American Society of Plastic Surgeons
For Medical Professionals
one year ago

Tumescent anesthesia for less abrasive laser resurfacing.

I was looking into getting facial laser resurfacing not like the extreme ones but something to help with aging and to rejuvenate the skin around my lips and cheeks under eyes and chin. I was reading that the deeper laser resurfacing doctors use tumescent anesthesia and the benefits of using it look great. Is that an option for a less abrasive laser resurfacing treatment.

Procedure: Skin rejuvenation and resurfacing
Location: columbia, SC

Replies 2

Samir Shureih

Some ablative skin resurfacing needs sedation or general anesthesia.

Non-ablative laser resurfacing can be done with topical or tumescent anesthesia.

Robert Buchanan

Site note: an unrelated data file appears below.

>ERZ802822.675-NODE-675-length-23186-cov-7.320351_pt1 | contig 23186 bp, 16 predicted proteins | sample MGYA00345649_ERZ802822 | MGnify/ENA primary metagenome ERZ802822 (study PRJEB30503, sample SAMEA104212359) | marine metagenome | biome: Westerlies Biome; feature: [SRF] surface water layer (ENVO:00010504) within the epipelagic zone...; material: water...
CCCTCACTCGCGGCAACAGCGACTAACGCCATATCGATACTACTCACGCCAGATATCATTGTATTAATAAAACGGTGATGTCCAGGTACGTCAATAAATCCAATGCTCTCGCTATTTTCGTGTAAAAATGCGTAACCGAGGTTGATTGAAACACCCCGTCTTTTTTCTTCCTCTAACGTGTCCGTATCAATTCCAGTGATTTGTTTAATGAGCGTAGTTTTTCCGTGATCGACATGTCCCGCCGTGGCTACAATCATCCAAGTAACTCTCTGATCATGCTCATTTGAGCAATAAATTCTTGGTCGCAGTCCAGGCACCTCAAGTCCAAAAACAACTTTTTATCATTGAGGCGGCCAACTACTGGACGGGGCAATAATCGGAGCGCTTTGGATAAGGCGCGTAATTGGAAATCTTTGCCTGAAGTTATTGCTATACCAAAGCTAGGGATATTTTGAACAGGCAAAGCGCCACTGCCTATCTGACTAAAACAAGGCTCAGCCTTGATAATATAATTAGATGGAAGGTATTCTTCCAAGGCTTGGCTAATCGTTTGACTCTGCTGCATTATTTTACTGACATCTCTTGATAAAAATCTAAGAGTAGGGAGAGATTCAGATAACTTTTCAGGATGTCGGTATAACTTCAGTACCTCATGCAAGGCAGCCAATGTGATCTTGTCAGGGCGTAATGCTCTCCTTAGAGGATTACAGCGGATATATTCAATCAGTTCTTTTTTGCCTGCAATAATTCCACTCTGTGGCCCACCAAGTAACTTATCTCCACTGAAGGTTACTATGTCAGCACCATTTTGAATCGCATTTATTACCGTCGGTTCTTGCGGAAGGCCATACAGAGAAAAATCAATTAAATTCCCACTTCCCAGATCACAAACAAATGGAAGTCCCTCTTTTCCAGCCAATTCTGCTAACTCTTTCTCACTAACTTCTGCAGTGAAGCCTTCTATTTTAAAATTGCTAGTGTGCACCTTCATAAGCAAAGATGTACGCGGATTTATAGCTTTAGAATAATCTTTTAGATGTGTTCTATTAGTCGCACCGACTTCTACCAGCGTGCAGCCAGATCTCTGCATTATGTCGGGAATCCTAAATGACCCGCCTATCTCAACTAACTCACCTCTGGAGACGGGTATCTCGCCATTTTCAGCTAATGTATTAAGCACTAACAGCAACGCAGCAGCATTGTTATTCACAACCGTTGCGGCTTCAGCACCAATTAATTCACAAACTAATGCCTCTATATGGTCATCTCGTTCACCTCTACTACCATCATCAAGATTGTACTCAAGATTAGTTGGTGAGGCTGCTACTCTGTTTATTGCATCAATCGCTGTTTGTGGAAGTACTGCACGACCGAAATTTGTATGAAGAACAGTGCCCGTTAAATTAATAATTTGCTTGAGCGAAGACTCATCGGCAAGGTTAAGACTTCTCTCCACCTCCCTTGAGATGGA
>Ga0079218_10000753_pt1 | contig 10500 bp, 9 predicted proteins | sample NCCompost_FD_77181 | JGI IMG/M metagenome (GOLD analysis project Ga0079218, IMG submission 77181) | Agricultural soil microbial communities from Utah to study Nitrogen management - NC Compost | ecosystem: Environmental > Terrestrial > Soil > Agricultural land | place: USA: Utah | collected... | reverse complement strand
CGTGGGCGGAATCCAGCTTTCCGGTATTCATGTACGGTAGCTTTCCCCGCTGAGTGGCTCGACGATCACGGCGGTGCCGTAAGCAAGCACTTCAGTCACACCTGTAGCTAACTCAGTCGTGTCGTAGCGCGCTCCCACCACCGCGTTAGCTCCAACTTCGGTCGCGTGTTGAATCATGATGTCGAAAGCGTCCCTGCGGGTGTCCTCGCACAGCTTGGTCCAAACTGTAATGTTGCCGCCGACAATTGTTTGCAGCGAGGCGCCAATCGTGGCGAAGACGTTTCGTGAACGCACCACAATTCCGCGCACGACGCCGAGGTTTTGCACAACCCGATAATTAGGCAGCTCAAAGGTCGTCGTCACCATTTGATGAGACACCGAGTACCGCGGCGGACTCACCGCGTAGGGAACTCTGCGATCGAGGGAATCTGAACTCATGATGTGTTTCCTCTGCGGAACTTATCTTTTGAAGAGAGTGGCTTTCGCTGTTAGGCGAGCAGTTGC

There are several types of laser treatments of the skin. The only ones that require anesthesia are those that remove part of the dermis and all the epidermis, called a leveling laser. The depth that you go depends on the depth of the wrinkles so beware of promises of not going deep. No matter what you do, you should be on basic skin care and tretinoin (Retin-A, retinol is OK as long as you are not trying to rejuvenate your skin) and Obagi's ELASTIderm to stimulate collagen and elastic tissue which thickens the dermis eliminating wrinkles and reducing the effect of the muscles making wrinkles. Since leveling laser leaves an open area that has to reepitheliaze, recovery is 2-3 weeks, I personally prefer to add to skin care microneeedling or Fraxel laser that punches holes in the dermis for moderate wrinkles and injecting the deeper ones with one of the newer thinner fillers since this approach has essentially no down time. Make sure you see someone very skilled in skin rejuvenation


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